AdviceIQ: 10 key pre-retirement steps
Tom Orecchio, AdviceIQ
Retirement takes a lot of planning and decades of preparation. You’ve gathered assets, set up a home and perhaps raised children. Now is the time to enjoy all you have achieved. But as you move from the world of work into retirement, here are 10 key steps to take first:
1. Prepare a budget that takes into consideration typical monthly costs and your plan for big potential expenses (e.g., travel, home renovations, moving).
2. Meet with a financial planner to determine if you are really financially ready to retire. There are some financial advisors who offer consulting agreements (i.e., hourly rate) if you do not seek comprehensive wealth management services. Whether you want only investment advice or more comprehensive wealth management, a second opinion can help give you peace of mind. Research the advisor’s qualifications. If you are seeking a fee-only advisor, check out the National Association of Financial Advisors (NAPFA) website.
3. Assess your emergency fund. For a working couple or a couple where one is working and one is retired, we typically suggest a fund of cash assets aimed to last 12 to 18 months. For a couple where both are retired, we suggest two full years of cash available to fund living expenses. That helps you avoid having to sell investments to raise cash in a down market.
4. Figure out what you will do for health insurance once you retire. Will you seek private insurance or do you qualify for Medicare (available once you turn 65)? Become well versed on your options and how to get benefits. Medicare does not include dental or vision coverage.
5. Start considering where you want to live and whether downsizing – moving to a smaller home – is an appropriate option for you. Get your house appraised; knowing that value could give you a sense of comfort. Most people’s largest investment is their home.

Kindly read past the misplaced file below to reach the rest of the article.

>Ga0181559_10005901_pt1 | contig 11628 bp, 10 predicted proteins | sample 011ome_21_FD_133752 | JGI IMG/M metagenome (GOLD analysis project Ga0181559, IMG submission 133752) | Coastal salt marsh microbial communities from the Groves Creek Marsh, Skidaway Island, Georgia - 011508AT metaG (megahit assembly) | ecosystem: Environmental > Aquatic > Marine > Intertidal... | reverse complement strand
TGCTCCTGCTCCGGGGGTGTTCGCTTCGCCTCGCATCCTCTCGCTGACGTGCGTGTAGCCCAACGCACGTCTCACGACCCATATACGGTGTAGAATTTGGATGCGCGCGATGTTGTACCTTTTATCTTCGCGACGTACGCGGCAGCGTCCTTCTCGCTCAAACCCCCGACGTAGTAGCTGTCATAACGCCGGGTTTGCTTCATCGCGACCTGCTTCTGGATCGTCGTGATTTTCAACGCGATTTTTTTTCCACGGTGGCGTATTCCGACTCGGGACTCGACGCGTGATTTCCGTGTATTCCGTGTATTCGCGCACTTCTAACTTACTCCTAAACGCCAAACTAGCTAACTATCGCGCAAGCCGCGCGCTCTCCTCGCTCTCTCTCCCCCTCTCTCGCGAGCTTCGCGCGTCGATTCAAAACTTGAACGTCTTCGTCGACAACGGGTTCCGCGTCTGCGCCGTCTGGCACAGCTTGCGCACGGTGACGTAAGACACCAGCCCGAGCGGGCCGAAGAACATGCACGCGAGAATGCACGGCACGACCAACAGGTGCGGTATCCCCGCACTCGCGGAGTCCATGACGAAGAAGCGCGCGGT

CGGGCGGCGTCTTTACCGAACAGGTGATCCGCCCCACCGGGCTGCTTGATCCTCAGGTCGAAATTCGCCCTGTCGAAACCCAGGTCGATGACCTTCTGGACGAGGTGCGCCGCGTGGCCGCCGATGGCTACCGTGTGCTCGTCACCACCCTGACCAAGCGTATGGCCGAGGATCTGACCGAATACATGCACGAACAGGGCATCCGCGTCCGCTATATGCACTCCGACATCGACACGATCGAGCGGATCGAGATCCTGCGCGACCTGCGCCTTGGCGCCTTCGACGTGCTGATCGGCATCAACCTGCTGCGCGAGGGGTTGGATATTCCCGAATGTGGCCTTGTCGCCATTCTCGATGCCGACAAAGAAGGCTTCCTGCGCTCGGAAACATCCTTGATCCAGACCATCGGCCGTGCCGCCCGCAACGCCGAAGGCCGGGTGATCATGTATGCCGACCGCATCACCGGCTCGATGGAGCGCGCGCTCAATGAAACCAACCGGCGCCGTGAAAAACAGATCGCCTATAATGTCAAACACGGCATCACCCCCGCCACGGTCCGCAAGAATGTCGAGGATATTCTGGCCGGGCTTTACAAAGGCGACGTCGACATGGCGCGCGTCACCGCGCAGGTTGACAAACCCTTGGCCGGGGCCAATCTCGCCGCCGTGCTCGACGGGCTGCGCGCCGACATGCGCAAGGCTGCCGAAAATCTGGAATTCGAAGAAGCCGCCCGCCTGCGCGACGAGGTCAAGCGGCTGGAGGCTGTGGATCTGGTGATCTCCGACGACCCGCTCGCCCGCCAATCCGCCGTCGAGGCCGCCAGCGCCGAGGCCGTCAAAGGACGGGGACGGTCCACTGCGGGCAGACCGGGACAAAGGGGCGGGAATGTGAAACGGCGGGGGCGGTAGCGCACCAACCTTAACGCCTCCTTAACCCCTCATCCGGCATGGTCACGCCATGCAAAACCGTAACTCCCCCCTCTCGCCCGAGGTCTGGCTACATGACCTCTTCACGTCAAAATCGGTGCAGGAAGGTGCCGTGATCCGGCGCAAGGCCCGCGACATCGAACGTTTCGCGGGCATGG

6. Re-evaluate your estate’s planning documents and make sure they are in order.
7. Examine your current risk management policies. Make sure you don’t let your insurance policies lapse. Weigh your needs and costs. If you work part-time or do consulting work during your retirement, check to see what potential liabilities you have and whether you can insure against them.
8. Meet with your accountant to talk about estimated taxes in light of your retirement. What will be your expected new income bracket and how will that affect you?
9. Before you leave your job, find out what sort of benefits in retirement your employer provides. Meet with your human resources manager to make sure you’re aware of all your options. Anything that could put more money in your pocket can be helpful as you enter into retirement.
10. Decide on a Social Security strategy. You can start receiving reduced benefits at 62. You will get more by waiting until 66 (for the current crop of baby boomers) and receive the most by collecting at 70. Consider seeking professional assistance before you elect a benefit payout option.